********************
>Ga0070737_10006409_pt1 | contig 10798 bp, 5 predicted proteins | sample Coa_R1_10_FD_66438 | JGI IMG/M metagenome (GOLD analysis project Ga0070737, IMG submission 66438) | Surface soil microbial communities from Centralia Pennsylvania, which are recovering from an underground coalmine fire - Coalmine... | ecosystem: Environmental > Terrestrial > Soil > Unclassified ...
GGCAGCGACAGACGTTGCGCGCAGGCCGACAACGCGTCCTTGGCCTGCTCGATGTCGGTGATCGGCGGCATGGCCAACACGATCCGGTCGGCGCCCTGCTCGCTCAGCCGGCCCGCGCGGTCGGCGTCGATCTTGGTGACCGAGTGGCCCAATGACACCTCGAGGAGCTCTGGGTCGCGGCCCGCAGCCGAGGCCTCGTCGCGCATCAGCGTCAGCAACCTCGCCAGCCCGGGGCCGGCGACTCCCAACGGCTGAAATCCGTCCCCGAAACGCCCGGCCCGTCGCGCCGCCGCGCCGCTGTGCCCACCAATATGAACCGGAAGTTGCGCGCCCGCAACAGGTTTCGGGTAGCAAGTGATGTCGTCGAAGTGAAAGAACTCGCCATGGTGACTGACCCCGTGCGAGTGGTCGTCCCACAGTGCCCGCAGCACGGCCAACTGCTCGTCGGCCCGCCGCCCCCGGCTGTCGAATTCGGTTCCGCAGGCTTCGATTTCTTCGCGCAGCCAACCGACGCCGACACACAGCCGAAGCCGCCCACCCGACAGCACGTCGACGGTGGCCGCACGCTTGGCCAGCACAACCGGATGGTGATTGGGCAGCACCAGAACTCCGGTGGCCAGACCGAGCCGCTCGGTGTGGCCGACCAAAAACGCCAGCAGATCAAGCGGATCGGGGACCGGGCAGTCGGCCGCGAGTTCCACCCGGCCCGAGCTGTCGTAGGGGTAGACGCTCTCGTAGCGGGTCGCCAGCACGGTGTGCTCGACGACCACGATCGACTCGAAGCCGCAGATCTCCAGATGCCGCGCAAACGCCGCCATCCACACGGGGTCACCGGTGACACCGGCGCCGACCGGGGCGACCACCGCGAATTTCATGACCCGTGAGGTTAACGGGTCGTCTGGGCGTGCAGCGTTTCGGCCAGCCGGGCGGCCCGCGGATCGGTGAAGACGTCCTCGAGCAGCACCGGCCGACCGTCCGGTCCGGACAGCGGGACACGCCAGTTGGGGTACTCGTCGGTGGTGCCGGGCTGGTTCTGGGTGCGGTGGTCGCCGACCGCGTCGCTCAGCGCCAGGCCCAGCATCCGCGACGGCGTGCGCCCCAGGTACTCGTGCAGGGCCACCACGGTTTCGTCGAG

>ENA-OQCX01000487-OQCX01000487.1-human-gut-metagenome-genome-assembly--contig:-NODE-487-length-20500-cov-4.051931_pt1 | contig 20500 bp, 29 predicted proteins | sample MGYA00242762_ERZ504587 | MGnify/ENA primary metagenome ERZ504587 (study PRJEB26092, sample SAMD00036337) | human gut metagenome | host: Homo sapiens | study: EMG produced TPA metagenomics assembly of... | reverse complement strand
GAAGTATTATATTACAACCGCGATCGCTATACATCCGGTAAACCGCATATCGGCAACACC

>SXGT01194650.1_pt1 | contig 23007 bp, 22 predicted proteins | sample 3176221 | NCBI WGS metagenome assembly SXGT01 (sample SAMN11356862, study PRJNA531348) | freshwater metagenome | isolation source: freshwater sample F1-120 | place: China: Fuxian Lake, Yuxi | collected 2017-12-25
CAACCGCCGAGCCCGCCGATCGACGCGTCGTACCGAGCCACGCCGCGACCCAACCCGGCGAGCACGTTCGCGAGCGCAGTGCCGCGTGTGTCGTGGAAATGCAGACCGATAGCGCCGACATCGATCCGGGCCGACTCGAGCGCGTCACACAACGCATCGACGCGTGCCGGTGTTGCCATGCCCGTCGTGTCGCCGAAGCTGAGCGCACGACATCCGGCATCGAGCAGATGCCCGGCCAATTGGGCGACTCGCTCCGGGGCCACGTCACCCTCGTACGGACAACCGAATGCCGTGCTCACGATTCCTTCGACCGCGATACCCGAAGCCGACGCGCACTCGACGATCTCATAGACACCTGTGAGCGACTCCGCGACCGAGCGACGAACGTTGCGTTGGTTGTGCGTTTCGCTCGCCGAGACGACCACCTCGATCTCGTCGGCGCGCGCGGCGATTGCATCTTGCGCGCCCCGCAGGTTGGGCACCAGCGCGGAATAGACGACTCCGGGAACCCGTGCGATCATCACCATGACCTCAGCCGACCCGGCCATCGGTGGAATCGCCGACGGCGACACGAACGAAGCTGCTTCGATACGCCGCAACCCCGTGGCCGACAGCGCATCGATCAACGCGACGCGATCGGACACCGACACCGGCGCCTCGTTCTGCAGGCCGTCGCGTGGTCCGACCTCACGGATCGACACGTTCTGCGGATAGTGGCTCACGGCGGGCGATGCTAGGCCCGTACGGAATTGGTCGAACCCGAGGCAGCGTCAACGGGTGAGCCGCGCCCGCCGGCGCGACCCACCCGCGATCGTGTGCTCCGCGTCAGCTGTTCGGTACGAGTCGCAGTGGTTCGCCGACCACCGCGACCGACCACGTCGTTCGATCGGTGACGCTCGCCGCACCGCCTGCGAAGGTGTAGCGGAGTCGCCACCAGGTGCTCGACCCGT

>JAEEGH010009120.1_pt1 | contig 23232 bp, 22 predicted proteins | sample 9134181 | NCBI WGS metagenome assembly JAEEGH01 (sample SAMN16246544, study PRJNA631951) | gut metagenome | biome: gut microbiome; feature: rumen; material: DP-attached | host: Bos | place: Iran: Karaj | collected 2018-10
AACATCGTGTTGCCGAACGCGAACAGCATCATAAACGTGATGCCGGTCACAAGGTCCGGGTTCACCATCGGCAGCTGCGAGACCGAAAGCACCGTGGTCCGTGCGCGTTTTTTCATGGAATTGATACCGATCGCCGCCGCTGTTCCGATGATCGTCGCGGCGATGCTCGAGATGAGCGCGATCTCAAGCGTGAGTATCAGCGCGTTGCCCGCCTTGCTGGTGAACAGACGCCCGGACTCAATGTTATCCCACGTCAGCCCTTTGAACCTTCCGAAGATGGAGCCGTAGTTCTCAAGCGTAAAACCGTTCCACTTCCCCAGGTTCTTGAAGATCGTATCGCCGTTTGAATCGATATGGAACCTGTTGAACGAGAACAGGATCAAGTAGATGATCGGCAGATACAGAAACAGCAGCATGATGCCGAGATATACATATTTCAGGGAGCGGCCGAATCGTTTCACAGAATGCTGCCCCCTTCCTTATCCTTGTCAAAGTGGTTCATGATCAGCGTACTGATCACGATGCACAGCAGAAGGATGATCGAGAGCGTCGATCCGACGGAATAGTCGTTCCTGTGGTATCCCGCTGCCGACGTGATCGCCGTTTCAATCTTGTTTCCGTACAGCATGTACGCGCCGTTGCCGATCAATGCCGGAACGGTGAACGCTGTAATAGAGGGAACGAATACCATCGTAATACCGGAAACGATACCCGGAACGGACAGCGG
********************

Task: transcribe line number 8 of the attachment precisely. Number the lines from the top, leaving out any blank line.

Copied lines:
AACATCGTGTTGCCGAACGCGAACAGCATCATAAACGTGATGCCGGTCACAAGGTCCGGGTTCACCATCGGCAGCTGCGAGACCGAAAGCACCGTGGTCCGTGCGCGTTTTTTCATGGAATTGATACCGATCGCCGCCGCTGTTCCGATGATCGTCGCGGCGATGCTCGAGATGAGCGCGATCTCAAGCGTGAGTATCAGCGCGTTGCCCGCCTTGCTGGTGAACAGACGCCCGGACTCAATGTTATCCCACGTCAGCCCTTTGAACCTTCCGAAGATGGAGCCGTAGTTCTCAAGCGTAAAACCGTTCCACTTCCCCAGGTTCTTGAAGATCGTATCGCCGTTTGAATCGATATGGAACCTGTTGAACGAGAACAGGATCAAGTAGATGATCGGCAGATACAGAAACAGCAGCATGATGCCGAGATATACATATTTCAGGGAGCGGCCGAATCGTTTCACAGAATGCTGCCCCCTTCCTTATCCTTGTCAAAGTGGTTCATGATCAGCGTACTGATCACGATGCACAGCAGAAGGATGATCGAGAGCGTCGATCCGACGGAATAGTCGTTCCTGTGGTATCCCGCTGCCGACGTGATCGCCGTTTCAATCTTGTTTCCGTACAGCATGTACGCGCCGTTGCCGATCAATGCCGGAACGGTGAACGCTGTAATAGAGGGAACGAATACCATCGTAATACCGGAAACGATACCCGGAACGGACAGCGG